Agios to Decide Next Steps for Mitapivat as SCD Treatment by Mid-year

Agios to Decide Next Steps for Mitapivat as SCD Treatment by Mid-year
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Agios Pharmaceuticals announced that, despite the current COVID-19 outbreak, it remains on track to decide by mid-year next steps for mitapivat (AG-348) as a potential treatment of sickle cell disease.

Mitapivat is in an ongoing proof-of-concept Phase 2 trial in up to 25 patients with stable SCD, but further enrollment has been suspended due to the pandemic.

“We moved quickly to reduce the risk of our team’s and communities’ exposure to the virus and took action to enable uninterrupted access to our commercial and clinical medicines for the patients who are counting on us,” Jackie Fouse, PhD, CEO of Agios, said in a press release.

The trial, which is being conducted under a Cooperative Research and Development Agreement (CRADA) with the National Institutes of Health (NIH), aims to evaluate the safety, tolerability, and pharmacological properties of increasing doses of oral mitapivat in SCD patients.

In addition to the 5, 20, and 50 mg twice daily doses in the study’s original design (NCT04000165), investigators will also test doses up to up 100 mg of the medication twice-a-day for two weeks, the company announced in an April 30 investor webcast. The study is ongoing at the National Institutes of Health Clinical Center in Maryland.

Agios is planning to submit results from this trial at the American Society of Hematology (ASH) Annual Meeting in December.

Given orally, mitapivat is a first-in-class, potent, selective, small molecule activator of the enzyme piruvate kinase-R (PKR), which is responsible for converting blood sugar (glucose) into energy in the form of adenosine triphosphate (ATP) in red blood cells. This process, known as glycolisis, is essential for red blood cell survival.

In sickle cell, the lack of ATP in red blood cells is thought to dysregulate the balance of water and ions (electrically charged small molecules), and to compromise the integrity of the cells’ membrane. As a result, cells become increasingly dehydrated and deformed, eventually acquiring a sickled shape that is typical of the disease.

A lack of PKR activity in red blood cells can also lead to the accumulation of substances that would normally be used by the enzyme during glycolisis, such as 2,3-DPG.

The accumulation of 2,3-DPG  in SCD patients is thought to promote hemoglobin polymerization — hemoglobin molecules sticking to each other — further increasing red blood cell sickling. (Hemoglobin is a protein found in red blood cells that is responsible for transporting oxygen.)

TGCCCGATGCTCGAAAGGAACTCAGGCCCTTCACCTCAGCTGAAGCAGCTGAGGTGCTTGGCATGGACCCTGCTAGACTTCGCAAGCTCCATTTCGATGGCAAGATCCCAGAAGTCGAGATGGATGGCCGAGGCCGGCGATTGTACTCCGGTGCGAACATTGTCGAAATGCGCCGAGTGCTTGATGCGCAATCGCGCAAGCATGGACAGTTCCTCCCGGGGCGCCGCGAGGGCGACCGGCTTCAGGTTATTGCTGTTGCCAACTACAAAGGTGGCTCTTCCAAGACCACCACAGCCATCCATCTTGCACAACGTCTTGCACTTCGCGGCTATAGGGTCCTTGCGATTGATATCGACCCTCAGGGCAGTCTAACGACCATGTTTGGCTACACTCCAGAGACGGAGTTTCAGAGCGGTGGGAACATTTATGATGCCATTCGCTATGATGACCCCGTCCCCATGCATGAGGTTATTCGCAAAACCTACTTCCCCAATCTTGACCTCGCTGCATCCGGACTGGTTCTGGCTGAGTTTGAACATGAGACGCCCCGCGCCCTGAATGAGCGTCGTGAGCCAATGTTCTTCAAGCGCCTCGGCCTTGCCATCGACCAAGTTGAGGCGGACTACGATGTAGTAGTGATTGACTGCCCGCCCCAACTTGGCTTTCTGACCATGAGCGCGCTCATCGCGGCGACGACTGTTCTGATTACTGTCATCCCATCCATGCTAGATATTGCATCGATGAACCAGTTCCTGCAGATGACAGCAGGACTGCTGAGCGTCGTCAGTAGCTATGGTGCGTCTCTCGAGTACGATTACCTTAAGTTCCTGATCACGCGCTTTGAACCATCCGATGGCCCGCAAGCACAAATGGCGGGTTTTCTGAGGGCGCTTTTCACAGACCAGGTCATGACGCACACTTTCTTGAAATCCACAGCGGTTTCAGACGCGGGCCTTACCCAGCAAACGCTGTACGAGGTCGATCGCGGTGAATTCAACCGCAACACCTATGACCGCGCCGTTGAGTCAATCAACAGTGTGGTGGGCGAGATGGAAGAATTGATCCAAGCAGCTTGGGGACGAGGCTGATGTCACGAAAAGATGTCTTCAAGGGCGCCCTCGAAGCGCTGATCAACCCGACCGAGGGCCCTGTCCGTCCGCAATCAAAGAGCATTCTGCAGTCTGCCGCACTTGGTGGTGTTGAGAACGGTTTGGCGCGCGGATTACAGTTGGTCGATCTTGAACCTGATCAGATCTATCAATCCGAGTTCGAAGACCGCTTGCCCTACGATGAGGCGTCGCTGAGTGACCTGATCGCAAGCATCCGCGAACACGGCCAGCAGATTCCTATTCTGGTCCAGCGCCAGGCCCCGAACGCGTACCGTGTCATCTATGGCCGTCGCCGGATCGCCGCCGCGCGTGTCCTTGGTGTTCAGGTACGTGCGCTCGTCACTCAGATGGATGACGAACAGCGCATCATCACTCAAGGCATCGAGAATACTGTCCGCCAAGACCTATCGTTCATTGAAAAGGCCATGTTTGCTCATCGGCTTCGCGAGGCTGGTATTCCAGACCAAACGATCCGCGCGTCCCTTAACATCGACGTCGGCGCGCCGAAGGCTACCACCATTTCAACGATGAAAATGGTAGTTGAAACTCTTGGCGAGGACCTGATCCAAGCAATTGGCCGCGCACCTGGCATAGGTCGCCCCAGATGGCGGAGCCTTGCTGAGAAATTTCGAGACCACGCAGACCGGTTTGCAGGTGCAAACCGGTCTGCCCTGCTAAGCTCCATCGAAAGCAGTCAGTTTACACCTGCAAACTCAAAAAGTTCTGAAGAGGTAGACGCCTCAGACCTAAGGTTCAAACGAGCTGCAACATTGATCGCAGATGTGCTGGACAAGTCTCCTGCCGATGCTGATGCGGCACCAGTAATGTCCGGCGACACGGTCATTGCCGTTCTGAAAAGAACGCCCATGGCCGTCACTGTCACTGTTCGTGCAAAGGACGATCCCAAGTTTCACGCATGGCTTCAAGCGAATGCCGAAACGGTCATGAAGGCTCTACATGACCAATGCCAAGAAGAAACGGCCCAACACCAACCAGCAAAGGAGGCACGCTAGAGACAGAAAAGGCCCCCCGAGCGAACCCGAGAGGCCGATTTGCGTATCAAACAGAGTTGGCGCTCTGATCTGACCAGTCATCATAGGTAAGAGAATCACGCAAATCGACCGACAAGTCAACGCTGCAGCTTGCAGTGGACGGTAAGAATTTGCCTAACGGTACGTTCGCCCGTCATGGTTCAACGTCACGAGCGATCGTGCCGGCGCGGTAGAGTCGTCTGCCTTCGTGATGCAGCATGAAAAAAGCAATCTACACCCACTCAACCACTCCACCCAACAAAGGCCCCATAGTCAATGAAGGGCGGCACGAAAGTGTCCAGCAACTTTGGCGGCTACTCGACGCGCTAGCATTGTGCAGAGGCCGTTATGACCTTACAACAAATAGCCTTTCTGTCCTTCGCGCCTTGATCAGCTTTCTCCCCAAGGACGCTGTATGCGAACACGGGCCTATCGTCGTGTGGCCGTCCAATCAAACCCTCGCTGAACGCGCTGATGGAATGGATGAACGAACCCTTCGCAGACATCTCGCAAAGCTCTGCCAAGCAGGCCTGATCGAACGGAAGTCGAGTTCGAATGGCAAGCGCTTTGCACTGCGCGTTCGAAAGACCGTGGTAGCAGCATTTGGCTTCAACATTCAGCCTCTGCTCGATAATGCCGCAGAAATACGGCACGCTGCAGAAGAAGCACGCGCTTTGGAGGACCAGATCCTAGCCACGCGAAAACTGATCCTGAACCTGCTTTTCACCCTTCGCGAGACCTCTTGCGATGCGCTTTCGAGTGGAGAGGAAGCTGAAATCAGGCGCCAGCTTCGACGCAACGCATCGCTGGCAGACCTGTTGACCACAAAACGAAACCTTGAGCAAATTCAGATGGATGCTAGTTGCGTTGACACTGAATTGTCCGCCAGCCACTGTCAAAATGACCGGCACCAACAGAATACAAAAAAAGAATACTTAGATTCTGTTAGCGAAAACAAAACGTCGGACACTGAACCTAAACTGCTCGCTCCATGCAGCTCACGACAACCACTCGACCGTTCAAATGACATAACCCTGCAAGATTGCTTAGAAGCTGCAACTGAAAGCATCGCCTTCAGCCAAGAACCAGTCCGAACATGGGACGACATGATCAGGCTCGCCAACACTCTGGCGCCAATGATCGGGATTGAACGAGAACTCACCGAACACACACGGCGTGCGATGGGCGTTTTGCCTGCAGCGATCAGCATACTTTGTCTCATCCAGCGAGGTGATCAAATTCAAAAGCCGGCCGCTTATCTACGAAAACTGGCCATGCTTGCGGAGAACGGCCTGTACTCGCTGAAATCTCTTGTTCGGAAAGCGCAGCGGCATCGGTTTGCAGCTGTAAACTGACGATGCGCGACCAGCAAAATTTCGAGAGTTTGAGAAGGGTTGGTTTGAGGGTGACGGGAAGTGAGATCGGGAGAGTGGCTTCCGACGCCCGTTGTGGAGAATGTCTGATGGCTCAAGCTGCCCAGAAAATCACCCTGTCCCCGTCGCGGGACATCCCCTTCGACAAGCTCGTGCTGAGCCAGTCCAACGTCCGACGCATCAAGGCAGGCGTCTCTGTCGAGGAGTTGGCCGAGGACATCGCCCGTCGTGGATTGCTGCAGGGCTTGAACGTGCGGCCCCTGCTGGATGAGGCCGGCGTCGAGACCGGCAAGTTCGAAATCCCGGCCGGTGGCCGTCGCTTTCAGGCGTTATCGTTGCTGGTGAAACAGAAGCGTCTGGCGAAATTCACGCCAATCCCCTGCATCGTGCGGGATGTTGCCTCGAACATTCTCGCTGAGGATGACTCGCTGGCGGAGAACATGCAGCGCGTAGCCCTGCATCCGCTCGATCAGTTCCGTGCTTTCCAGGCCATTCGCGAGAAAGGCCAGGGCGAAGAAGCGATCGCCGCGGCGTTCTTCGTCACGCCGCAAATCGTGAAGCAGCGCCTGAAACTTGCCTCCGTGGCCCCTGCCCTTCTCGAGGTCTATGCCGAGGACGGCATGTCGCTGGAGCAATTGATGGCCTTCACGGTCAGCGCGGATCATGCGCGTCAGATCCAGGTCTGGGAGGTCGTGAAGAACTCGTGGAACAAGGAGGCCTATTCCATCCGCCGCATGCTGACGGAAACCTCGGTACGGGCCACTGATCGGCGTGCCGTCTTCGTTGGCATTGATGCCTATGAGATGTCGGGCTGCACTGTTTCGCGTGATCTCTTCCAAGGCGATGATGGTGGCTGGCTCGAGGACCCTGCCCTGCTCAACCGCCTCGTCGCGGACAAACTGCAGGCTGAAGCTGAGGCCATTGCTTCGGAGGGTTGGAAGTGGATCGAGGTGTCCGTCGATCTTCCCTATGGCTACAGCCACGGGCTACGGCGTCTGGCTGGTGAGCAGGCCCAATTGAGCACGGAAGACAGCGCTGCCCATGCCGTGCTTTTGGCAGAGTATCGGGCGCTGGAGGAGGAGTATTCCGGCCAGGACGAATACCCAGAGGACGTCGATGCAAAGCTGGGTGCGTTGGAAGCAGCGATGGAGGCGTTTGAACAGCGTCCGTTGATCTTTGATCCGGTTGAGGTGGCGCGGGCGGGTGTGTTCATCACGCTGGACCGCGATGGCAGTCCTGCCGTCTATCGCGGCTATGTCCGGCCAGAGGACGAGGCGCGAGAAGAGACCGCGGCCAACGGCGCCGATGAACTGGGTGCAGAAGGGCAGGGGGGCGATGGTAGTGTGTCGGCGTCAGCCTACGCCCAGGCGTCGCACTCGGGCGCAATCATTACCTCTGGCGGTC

By increasing PKR activity and ATP production, mitapivat may work to avoid red blood cells sickling in SCD by preventing the buildup of 2,3-DPG and maintaining membrane integrity.

Early findings from preclinical studies and other clinical trials of mitapivat have shown dose-dependent changes in glycolisis in red blood cells. These changes were consistent with mitapivat’s mechanism of action, and supported its study as a potential SCD treatment.

Mitapivat is also now being investigated as a potential treatment for pyruvate kinase deficiency and thalassemia, two other heritable blood disorders, in multiple ongoing Phase 2/3 clinical trials (NCT03548220; NCT03559699; NCT02476916 and NCT03692052).

The therapy has received fast track and orphan drug designations from the U.S. Food and Drug Administration. More recently, the Committee for Orphan Medicinal Products, a branch of the European Medicines Agency, recommended orphan drug designation to mitapivat for the treatment of adults with PK deficiency.

Joana holds a BSc in Biology, a MSc in Evolutionary and Developmental Biology and a PhD in Biomedical Sciences from Universidade de Lisboa, Portugal. Her work has been focused on the impact of non-canonical Wnt signaling in the collective behavior of endothelial cells — cells that made up the lining of blood vessels — found in the umbilical cord of newborns.
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José is a science news writer with a PhD in Neuroscience from Universidade of Porto, in Portugal. He has also studied Biochemistry at Universidade do Porto and was a postdoctoral associate at Weill Cornell Medicine, in New York, and at The University of Western Ontario in London, Ontario, Canada. His work has ranged from the association of central cardiovascular and pain control to the neurobiological basis of hypertension, and the molecular pathways driving Alzheimer’s disease.
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Joana holds a BSc in Biology, a MSc in Evolutionary and Developmental Biology and a PhD in Biomedical Sciences from Universidade de Lisboa, Portugal. Her work has been focused on the impact of non-canonical Wnt signaling in the collective behavior of endothelial cells — cells that made up the lining of blood vessels — found in the umbilical cord of newborns.
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